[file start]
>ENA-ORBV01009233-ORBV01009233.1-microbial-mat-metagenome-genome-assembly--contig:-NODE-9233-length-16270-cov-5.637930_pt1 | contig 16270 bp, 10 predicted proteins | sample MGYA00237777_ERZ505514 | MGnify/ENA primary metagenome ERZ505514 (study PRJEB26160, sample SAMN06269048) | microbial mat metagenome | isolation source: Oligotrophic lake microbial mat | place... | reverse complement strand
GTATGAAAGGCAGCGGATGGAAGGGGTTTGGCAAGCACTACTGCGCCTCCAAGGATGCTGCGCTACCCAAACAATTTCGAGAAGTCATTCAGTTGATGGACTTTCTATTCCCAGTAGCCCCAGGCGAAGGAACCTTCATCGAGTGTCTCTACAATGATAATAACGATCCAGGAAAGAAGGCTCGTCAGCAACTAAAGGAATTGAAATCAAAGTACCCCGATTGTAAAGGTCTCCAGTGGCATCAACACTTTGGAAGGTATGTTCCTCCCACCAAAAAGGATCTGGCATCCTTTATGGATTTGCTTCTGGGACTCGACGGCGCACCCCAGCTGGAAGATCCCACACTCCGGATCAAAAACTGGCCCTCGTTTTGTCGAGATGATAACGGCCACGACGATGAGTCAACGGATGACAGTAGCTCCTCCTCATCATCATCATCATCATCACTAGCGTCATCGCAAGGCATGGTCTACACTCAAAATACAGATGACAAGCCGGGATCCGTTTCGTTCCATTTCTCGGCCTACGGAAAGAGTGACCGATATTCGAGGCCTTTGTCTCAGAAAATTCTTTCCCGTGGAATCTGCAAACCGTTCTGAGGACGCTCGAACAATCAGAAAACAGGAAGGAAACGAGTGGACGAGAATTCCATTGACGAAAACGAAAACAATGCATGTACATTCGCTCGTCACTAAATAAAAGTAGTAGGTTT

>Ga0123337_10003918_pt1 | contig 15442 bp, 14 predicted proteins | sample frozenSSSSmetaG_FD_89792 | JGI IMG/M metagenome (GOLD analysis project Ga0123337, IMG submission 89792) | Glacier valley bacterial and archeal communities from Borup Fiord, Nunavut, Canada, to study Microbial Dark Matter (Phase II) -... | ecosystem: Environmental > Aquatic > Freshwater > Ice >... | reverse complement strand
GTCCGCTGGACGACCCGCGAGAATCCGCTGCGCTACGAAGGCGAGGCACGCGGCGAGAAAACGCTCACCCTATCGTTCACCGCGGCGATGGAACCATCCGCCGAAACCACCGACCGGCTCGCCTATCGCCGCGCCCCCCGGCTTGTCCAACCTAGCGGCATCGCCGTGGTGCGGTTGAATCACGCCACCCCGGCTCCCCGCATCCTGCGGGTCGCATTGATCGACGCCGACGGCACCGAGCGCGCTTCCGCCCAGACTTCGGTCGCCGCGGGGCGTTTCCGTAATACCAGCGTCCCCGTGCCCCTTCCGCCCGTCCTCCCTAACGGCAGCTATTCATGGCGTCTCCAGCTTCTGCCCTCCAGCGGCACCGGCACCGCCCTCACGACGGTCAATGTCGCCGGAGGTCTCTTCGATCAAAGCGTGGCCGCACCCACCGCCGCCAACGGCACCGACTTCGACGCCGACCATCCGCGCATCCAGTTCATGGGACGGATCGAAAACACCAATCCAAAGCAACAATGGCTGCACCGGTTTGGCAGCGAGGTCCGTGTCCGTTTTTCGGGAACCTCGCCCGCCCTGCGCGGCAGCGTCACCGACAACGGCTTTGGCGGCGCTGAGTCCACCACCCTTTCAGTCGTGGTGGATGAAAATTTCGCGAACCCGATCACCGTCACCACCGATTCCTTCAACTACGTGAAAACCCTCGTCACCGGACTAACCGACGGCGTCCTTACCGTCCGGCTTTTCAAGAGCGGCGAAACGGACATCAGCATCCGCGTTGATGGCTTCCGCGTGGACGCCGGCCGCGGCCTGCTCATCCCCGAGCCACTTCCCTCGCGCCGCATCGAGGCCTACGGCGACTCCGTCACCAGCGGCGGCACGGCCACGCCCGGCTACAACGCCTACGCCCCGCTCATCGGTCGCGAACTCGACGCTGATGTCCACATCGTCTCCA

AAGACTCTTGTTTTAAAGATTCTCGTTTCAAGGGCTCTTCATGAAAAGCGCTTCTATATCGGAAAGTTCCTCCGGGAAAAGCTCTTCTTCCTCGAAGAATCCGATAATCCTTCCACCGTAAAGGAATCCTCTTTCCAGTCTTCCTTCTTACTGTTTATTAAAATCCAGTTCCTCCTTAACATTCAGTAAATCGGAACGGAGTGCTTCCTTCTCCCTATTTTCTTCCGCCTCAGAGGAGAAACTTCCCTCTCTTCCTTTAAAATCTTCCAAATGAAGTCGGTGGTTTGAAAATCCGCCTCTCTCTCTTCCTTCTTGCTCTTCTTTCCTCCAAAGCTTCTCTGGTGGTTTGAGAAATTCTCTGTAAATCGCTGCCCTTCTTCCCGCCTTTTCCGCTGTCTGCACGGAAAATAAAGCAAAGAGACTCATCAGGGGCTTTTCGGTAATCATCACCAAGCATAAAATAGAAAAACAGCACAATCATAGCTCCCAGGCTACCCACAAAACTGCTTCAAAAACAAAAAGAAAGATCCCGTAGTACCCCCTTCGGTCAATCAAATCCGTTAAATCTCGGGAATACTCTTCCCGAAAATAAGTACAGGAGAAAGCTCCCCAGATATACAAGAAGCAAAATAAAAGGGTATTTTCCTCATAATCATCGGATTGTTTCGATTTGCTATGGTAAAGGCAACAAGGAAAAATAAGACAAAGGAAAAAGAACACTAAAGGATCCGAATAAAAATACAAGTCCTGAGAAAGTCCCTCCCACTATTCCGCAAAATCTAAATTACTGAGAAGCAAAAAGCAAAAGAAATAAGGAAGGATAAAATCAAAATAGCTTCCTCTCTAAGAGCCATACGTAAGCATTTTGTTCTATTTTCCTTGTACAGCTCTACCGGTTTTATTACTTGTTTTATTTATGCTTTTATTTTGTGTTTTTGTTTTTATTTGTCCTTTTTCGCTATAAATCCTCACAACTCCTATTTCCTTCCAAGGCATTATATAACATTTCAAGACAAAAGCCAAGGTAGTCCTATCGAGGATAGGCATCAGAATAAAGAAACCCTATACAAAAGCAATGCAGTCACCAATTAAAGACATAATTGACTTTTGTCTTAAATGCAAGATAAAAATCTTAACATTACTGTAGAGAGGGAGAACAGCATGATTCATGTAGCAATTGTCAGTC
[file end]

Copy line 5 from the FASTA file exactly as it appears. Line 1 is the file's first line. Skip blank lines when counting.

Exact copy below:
AAGACTCTTGTTTTAAAGATTCTCGTTTCAAGGGCTCTTCATGAAAAGCGCTTCTATATCGGAAAGTTCCTCCGGGAAAAGCTCTTCTTCCTCGAAGAATCCGATAATCCTTCCACCGTAAAGGAATCCTCTTTCCAGTCTTCCTTCTTACTGTTTATTAAAATCCAGTTCCTCCTTAACATTCAGTAAATCGGAACGGAGTGCTTCCTTCTCCCTATTTTCTTCCGCCTCAGAGGAGAAACTTCCCTCTCTTCCTTTAAAATCTTCCAAATGAAGTCGGTGGTTTGAAAATCCGCCTCTCTCTCTTCCTTCTTGCTCTTCTTTCCTCCAAAGCTTCTCTGGTGGTTTGAGAAATTCTCTGTAAATCGCTGCCCTTCTTCCCGCCTTTTCCGCTGTCTGCACGGAAAATAAAGCAAAGAGACTCATCAGGGGCTTTTCGGTAATCATCACCAAGCATAAAATAGAAAAACAGCACAATCATAGCTCCCAGGCTACCCACAAAACTGCTTCAAAAACAAAAAGAAAGATCCCGTAGTACCCCCTTCGGTCAATCAAATCCGTTAAATCTCGGGAATACTCTTCCCGAAAATAAGTACAGGAGAAAGCTCCCCAGATATACAAGAAGCAAAATAAAAGGGTATTTTCCTCATAATCATCGGATTGTTTCGATTTGCTATGGTAAAGGCAACAAGGAAAAATAAGACAAAGGAAAAAGAACACTAAAGGATCCGAATAAAAATACAAGTCCTGAGAAAGTCCCTCCCACTATTCCGCAAAATCTAAATTACTGAGAAGCAAAAAGCAAAAGAAATAAGGAAGGATAAAATCAAAATAGCTTCCTCTCTAAGAGCCATACGTAAGCATTTTGTTCTATTTTCCTTGTACAGCTCTACCGGTTTTATTACTTGTTTTATTTATGCTTTTATTTTGTGTTTTTGTTTTTATTTGTCCTTTTTCGCTATAAATCCTCACAACTCCTATTTCCTTCCAAGGCATTATATAACATTTCAAGACAAAAGCCAAGGTAGTCCTATCGAGGATAGGCATCAGAATAAAGAAACCCTATACAAAAGCAATGCAGTCACCAATTAAAGACATAATTGACTTTTGTCTTAAATGCAAGATAAAAATCTTAACATTACTGTAGAGAGGGAGAACAGCATGATTCATGTAGCAATTGTCAGTC